Loving adult couple relationships

by Jesper Juul www.Family-Lab.se


The ambition to keep our adult relationships alive and vibrant until death or divorce do us part is new. There have always been couples who managed this, but never before have our expectations been so high and so much in the foreground as they are now. Even if we take the somewhat childish notions of the “perfect” marriage and ever experimenting and exiting sex life with multiple, wet orgasms off the table there is a new dimension to what couples dream and talk about.

Throughout history marriage and monogamous couples have made sense in different ways. Procreation and caring for our offspring is one, which still makes sense to a majority of adults. For centuries it was a social necessity, without which neither women nor men could live. In the upper classes marriage had to make financial as well as political sense. Life as a single was until recently considered morally and socially dubious. My own generation, who married or just lived together without the blessings of church or State, opened the door to partnerships, which were striving for equality and based on emotions. Partnerships had to make emotional sense and satisfy our need for closeness, dialogue, empathy and feeling seen and recognized.

Today approximately half off all marriages are dissolved within the first fifteen years and as a reaction to this somewhat depressive figure many are now trying to convince each other to endure more difficulties and emotional pain for the sake of the children. Although this is a very legitimate reason I doubt that it will reduce the number of brake-ups. In combination with a moral demand from sociaty it might delay them.

I my work I meet very few couples who are giving up easily. They are all searching and asking for valid reasons and preventive measures, by which they might avoid the emotional and existential pain of divorce. On the other hand they all do the same calculation: we never see each other; we have become spectators to each other’s lives; we function well as a family but have lost closeness and passion as a couple; we argue and fight all the time.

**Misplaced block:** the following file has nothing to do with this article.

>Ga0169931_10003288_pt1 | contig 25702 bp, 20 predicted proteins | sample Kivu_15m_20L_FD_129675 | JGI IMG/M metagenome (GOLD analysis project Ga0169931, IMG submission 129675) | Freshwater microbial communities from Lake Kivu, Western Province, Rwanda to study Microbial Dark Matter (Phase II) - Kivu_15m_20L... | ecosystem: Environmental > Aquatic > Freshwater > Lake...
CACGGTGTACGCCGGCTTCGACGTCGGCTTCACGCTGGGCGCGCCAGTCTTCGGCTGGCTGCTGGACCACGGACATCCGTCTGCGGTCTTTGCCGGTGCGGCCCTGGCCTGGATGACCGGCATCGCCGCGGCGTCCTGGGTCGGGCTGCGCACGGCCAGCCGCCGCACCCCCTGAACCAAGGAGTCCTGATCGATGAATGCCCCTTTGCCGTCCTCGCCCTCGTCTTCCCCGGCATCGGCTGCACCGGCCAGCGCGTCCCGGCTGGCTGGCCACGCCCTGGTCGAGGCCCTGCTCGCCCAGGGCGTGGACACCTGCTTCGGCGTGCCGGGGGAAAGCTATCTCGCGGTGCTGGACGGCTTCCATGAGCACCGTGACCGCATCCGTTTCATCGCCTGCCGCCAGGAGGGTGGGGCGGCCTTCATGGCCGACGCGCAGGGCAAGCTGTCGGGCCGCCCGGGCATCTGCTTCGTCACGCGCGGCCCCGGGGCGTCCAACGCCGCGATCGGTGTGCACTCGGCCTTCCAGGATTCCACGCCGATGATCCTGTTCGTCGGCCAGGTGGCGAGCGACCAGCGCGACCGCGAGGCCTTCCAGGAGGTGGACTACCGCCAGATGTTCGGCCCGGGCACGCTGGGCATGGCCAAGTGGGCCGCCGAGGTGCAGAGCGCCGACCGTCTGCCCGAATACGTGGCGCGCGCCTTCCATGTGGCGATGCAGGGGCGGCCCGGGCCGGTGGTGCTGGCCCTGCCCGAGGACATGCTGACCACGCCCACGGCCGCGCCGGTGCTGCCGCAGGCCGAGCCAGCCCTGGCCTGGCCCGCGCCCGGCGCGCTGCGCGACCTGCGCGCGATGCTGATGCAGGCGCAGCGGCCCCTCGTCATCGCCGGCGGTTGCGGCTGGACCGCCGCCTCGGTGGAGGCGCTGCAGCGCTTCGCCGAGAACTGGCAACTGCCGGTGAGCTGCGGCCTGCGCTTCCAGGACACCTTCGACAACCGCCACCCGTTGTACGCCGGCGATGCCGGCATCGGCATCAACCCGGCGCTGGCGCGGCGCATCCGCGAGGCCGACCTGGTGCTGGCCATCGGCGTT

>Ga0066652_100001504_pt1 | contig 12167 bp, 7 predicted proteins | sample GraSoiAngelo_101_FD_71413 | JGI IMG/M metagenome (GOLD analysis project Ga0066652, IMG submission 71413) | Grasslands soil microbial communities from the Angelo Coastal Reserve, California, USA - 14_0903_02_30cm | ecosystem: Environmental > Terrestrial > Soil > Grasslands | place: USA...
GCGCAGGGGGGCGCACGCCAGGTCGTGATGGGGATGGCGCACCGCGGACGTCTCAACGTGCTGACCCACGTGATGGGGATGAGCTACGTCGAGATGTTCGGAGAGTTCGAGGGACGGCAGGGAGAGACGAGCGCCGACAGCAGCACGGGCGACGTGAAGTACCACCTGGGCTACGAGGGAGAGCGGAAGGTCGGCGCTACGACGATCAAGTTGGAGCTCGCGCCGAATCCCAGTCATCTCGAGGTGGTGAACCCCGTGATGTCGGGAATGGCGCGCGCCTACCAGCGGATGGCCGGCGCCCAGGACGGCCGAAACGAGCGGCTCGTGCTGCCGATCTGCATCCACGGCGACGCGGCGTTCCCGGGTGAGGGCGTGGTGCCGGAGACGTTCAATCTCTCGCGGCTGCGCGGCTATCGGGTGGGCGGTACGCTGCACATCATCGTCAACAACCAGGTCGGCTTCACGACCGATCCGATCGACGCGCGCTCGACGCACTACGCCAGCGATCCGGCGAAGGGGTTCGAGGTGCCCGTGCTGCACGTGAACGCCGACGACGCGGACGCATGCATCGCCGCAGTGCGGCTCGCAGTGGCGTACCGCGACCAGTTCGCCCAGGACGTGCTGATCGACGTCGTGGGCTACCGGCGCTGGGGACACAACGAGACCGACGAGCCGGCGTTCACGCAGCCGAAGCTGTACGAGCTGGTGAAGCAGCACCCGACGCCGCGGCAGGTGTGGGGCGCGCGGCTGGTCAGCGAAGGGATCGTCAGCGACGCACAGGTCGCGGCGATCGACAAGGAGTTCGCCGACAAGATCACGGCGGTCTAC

As a psychotherapist I have always avoided using my professional experiences and insights to suggest a “meaning of life”, because I don’t feel that it has anything new or significant to contribute to this eternal search and longing for meaning. I do however have a strong feeling that my profession can offer some vital pieces to the puzzle, when I comes to suggesting a contemporary meaning of love based relationships between adults. In Family Therapy we have been utilizing and drawing power from a very specific source in our attempts to help couples stay together and enrich their relationship as well as individual existence as “Menchen”. Therefore I’m prepared to risk my professional image by suggesting that:

The meaning of having a close emotional relationship with another adult is twofold: enriching the relationships within the family through individual, personal development.

As the reader already knows I consider the relationship between parents and children to be a valuable source of mutual psychosocial growth as well. By personal development/growth in this context I mean replacing the patterns of behavior and thinking, which we learned in our family-of- origin either by copying our parents or in order to adjust as well as possible to the ways and values of our family. I call this our survival strategy. As we grow up and form new, close relationships we often discover that part of this behavior does not serve our own needs and/or the needs of our loved ones as adults. I’m not referring to any of the more fashionable self-realization projects - I must follow my dreams, no matter what! Nor do I mean in a strictly individual, spiritual sense. Nothing is wrong with that, but in this context it is rarely on the agenda as a natural consequence of our close relationships.